Australia is working more closely than ever with the Pacific on issues of greatest concern to them, including climate change. As part of our commitment to the region, we have committed $300 million from 2016 to 2020 to take action on climate change and build disaster resilience. This includes dedicated aid initiatives aimed at strengthening resilience, as well as a comprehensive effort to integrate climate change and disaster resilience into all areas of the aid program in the Pacific.
Australia remains committed to global climate action under the Paris Agreement, with a target to reduce emissions by 26-28 percent below 2005 levels by 2030.
Australia’s dedicated climate change and disaster resilience initiatives
- The Climate and Oceans Support Program in the Pacific ($26 million, 2017-2022) is supporting 14 Pacific meteorological services to monitor, analyse and communicate information about climate and oceans, including seasonal forecasts and sea level rise. Information on rainfall and tides helps communities, sectors (like agriculture, health and fisheries) and governments to make decisions and prepare for the season ahead.
- The Pacific Resilience and Governance Program ($10 million, 2019-2022) is working to integrate climate and disaster risks in Pacific national and sub-national plans and policies. The program has supported national climate change advisers to develop policies across a range of sectors. For example, in Vanuatu, it has worked with agricultural policymakers to support the trial of resilient crops. The program has worked with Fiji, Solomon Islands, Tonga and Vanuatu, and is now expanding to other countries.
- The Australian Humanitarian Partnership’s Disaster READY program ($50 million, 2018-2022) is supporting national actors, communities and organisations in four Pacific island countries to prepare for, and reduce the risk of, disasters. Working with six Australian NGOs and local partners, the program is supporting over 100 communities to map risks, establish disaster committees and develop inclusive disaster plans.
- The Australian Red Cross Partnership ($28 million, 2015-2020) is working with national Red Cross societies to build their capacity to provide life-saving assistance to communities in the Pacific. This includes collecting data on disaster risk, raising community awareness and investing in early warning initiatives. We will launch a new five-year partnership with the Australian Red Cross in late 2019.
In addition to supporting work on disaster resilience and preparedness, Australia plays an important role in supporting Pacific island countries to respond to, and recover from, disasters. In Fiji, following Cyclone Winston in 2016, Australia provided $20 million for recovery and reconstruction efforts to ‘build back better’. This included assistance to repair or rebuild 39 damaged schools. Newly constructed buildings meet or exceed Fiji’s National Building Code, with one building in each school able to withstand Category 5 wind speeds.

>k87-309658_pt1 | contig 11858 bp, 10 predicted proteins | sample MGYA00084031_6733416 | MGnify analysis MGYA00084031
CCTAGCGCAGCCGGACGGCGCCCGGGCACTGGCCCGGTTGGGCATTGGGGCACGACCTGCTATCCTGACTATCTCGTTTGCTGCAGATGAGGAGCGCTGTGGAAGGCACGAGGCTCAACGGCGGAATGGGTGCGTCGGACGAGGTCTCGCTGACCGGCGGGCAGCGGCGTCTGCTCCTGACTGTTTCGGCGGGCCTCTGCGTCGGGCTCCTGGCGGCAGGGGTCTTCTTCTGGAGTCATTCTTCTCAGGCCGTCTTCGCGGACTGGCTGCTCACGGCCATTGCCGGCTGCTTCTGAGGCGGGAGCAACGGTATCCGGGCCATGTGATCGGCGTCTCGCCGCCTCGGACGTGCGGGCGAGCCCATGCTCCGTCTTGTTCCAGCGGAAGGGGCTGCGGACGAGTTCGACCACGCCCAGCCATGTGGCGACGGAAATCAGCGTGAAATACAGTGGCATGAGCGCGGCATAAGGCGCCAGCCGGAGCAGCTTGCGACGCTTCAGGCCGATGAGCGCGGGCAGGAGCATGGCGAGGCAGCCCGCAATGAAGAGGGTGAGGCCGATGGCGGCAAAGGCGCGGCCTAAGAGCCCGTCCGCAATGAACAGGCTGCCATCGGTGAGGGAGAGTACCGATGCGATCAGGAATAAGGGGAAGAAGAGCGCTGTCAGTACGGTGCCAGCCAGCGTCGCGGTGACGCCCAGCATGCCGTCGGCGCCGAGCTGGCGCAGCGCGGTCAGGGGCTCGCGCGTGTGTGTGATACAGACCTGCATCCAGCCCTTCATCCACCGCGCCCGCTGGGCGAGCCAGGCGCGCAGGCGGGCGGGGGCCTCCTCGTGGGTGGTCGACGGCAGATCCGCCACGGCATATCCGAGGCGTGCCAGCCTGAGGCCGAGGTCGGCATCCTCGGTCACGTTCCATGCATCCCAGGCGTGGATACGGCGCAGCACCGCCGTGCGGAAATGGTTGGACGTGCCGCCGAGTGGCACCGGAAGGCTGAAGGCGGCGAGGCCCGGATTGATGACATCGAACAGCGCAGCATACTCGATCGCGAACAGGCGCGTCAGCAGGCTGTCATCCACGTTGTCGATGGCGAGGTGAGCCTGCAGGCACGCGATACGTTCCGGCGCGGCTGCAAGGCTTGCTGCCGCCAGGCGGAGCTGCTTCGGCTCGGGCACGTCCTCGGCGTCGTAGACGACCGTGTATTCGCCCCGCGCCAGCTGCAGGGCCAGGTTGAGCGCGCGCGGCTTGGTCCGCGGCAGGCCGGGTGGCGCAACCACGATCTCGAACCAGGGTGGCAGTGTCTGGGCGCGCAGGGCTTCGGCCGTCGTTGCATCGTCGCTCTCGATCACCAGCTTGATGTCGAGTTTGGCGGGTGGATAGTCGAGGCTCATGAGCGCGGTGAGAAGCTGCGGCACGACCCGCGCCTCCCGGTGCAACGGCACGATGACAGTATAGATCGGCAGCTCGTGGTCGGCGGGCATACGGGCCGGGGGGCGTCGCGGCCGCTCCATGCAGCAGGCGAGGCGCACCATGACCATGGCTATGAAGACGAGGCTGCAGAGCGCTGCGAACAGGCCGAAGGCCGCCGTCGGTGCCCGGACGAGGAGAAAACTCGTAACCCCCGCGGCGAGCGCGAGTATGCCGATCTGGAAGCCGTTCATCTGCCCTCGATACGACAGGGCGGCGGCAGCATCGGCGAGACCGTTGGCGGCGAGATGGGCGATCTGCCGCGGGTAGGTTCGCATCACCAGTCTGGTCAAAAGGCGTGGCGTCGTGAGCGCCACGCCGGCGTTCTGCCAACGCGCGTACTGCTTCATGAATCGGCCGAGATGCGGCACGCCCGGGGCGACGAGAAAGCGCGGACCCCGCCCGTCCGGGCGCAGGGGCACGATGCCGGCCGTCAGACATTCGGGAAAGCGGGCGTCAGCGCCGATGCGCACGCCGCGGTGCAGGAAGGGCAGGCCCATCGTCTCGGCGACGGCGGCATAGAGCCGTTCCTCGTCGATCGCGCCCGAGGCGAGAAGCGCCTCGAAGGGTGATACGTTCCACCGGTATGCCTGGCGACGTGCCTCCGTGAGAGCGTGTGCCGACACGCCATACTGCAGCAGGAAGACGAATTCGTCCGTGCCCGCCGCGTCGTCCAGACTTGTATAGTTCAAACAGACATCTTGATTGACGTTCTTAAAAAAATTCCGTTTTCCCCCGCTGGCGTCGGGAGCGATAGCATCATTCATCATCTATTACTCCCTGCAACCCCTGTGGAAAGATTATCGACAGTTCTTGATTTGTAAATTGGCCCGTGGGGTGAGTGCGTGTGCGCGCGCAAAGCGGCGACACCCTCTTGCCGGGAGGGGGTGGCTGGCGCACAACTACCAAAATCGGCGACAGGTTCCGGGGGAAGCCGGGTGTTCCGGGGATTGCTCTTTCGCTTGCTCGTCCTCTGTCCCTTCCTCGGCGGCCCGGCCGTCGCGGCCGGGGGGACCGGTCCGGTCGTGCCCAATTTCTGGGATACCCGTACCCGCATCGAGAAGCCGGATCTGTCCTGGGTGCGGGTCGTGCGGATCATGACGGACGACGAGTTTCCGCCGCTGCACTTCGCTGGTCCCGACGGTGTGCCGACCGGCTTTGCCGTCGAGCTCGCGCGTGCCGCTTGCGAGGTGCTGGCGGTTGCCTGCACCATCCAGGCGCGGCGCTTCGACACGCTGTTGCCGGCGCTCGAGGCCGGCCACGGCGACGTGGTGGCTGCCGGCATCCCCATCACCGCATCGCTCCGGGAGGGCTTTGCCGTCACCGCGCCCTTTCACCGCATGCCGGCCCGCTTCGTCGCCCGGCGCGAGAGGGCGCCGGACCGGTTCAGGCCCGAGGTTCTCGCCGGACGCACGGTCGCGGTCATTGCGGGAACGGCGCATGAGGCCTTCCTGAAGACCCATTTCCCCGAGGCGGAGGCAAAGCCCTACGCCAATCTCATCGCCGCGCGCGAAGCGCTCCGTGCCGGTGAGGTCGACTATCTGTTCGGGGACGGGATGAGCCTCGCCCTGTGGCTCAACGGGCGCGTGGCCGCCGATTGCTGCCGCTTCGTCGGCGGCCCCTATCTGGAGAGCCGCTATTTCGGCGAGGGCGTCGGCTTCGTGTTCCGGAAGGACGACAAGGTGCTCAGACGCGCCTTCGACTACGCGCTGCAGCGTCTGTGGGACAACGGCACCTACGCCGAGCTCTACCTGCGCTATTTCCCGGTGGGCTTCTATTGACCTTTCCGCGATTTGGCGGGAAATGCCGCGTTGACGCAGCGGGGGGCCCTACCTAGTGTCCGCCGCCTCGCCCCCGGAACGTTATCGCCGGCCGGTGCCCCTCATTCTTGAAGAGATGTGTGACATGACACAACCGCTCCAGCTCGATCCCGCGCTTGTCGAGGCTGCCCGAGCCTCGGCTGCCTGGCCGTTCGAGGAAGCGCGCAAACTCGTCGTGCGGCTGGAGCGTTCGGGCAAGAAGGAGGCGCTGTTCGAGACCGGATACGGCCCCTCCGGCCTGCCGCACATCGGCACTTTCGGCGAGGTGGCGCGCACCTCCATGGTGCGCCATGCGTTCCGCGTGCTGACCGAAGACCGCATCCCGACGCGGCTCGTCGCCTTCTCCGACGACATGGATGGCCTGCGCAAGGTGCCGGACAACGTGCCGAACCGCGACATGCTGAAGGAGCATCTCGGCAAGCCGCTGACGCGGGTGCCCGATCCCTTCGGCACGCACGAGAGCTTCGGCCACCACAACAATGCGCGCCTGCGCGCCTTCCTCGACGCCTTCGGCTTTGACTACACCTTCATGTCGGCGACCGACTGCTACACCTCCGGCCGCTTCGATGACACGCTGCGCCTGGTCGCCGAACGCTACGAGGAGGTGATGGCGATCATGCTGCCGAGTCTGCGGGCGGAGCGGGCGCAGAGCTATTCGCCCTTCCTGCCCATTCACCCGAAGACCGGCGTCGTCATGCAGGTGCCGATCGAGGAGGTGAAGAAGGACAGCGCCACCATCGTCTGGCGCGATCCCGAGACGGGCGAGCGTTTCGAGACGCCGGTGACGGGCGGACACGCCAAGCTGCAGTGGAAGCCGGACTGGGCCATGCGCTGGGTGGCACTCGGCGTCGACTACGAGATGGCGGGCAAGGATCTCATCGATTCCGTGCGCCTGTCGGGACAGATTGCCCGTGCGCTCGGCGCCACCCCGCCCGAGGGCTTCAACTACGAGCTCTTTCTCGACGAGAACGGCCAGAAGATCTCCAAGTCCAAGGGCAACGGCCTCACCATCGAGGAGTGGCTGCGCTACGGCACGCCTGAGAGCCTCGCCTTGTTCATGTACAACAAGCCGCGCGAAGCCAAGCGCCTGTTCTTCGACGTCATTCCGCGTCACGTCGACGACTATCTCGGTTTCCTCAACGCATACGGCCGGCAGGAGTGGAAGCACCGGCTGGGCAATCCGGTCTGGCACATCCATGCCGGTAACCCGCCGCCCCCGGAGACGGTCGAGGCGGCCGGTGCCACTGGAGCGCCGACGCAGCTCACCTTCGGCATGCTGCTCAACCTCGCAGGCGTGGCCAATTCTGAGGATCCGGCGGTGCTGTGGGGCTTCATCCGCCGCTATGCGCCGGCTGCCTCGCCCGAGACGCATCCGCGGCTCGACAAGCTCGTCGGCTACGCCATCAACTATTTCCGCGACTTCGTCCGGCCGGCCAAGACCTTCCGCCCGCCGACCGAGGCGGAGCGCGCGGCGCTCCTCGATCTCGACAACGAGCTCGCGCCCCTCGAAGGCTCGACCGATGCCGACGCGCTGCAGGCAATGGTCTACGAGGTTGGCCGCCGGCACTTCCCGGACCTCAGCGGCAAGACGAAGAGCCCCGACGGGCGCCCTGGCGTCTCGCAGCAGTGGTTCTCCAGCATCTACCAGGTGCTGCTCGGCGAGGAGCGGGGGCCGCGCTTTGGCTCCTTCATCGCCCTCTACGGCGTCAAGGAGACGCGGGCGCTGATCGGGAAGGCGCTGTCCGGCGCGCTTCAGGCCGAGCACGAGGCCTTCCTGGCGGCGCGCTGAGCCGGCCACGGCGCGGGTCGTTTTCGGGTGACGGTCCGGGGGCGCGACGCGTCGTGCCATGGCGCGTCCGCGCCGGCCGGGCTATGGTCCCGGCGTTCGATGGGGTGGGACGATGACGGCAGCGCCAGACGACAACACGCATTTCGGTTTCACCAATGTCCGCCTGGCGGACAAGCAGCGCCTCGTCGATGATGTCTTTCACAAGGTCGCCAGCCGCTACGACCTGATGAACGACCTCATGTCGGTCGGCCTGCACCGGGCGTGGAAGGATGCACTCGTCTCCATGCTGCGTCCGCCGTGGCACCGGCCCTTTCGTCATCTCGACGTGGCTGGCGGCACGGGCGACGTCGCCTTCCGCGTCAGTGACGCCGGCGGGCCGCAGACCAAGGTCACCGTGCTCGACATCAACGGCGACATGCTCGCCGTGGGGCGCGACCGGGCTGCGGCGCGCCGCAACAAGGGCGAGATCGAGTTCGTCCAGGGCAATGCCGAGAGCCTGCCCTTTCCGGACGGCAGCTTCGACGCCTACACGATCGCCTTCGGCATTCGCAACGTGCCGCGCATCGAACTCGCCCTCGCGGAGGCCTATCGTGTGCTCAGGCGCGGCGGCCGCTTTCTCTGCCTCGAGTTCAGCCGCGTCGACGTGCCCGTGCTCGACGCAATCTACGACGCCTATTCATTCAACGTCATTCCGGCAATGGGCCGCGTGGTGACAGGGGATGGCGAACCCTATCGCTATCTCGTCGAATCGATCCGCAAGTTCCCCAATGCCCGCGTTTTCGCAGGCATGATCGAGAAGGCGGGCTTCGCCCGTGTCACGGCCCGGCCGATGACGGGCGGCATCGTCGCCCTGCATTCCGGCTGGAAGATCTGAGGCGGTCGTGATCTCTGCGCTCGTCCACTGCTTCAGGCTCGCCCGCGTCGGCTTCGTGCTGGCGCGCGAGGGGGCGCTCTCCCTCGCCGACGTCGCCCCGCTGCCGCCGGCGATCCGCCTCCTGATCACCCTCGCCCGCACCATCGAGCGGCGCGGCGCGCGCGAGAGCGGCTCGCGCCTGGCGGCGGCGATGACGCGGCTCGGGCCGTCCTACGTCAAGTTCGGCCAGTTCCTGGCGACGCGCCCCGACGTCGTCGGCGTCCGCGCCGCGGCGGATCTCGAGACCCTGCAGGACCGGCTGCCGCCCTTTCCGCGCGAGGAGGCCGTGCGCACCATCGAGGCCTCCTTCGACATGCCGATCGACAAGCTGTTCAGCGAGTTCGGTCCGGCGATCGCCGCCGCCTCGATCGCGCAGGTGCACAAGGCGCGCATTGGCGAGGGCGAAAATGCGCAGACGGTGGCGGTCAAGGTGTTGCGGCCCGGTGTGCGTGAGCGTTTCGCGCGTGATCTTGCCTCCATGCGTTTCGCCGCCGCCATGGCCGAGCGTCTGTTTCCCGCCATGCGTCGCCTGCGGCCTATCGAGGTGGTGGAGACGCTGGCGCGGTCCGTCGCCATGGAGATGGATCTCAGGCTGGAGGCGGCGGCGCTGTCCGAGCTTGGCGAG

Integrating climate change and disaster resilience in the aid program
Australia’s aid investments are effectively managing climate and disaster risks and delivering resilient growth in the region. This support is built into many sectors and programs, including the ones below.
Women’s economic development
In the Solomon Islands, Australia has supported an upgrade of the Gizo Market. The new market is designed to withstand wind speeds of a Category 5 cyclone and is built above projected sea level rise. The market also includes sustainable water supplies and sanitation facilities, ramps for disability access and an affordable, secure clean energy supply. Even in the face of a disaster, the market is equipped to enable producers to get back on their feet quickly.
Australia contributed $6.7 million to the Outer Island Renewable Energy Project to increase the reliability, efficiency and affordability of power on Tonga’s outer islands. The network upgrade faced its first serious test in February 2018 when Cyclone Gita devastated the country’s infrastructure. On ‘Eua island, a complete recovery of all systems took two weeks compared to five weeks on the main island, Tongatapu. Rehabilitating the power grid and using renewable energy sources contributed to a significantly faster recovery on ‘Eua.
Australia is working with the Marshall Islands to establish an integrated water supply and sanitation system on the island of Ebeye. The project is building climate resilience by strengthening a water supply network threatened by rising sea levels, and is an important investment in improving health, social and economic outcomes for Ebeye residents. Australia’s contribution is valued at US$4 million over six years to 2021.
The Vanuatu Skills Partnership ($15 million, 2016-2020) is supporting ni-Vanuatu to strengthen their resilience in a changing climate through climate-informed training in the tourism, agribusiness, handicraft and construction sectors. There are also specific training courses in priority areas, like helping tour and bungalow operators develop disaster action plans and access renewable energy.
The Kiribati Education Improvement Program ($35 million, 2011-2019) is making sure schools have raised floors and protective seawalls to reduce coastal flooding, that school facilities are built using sustainable materials, and that children have access to secure freshwater supplies.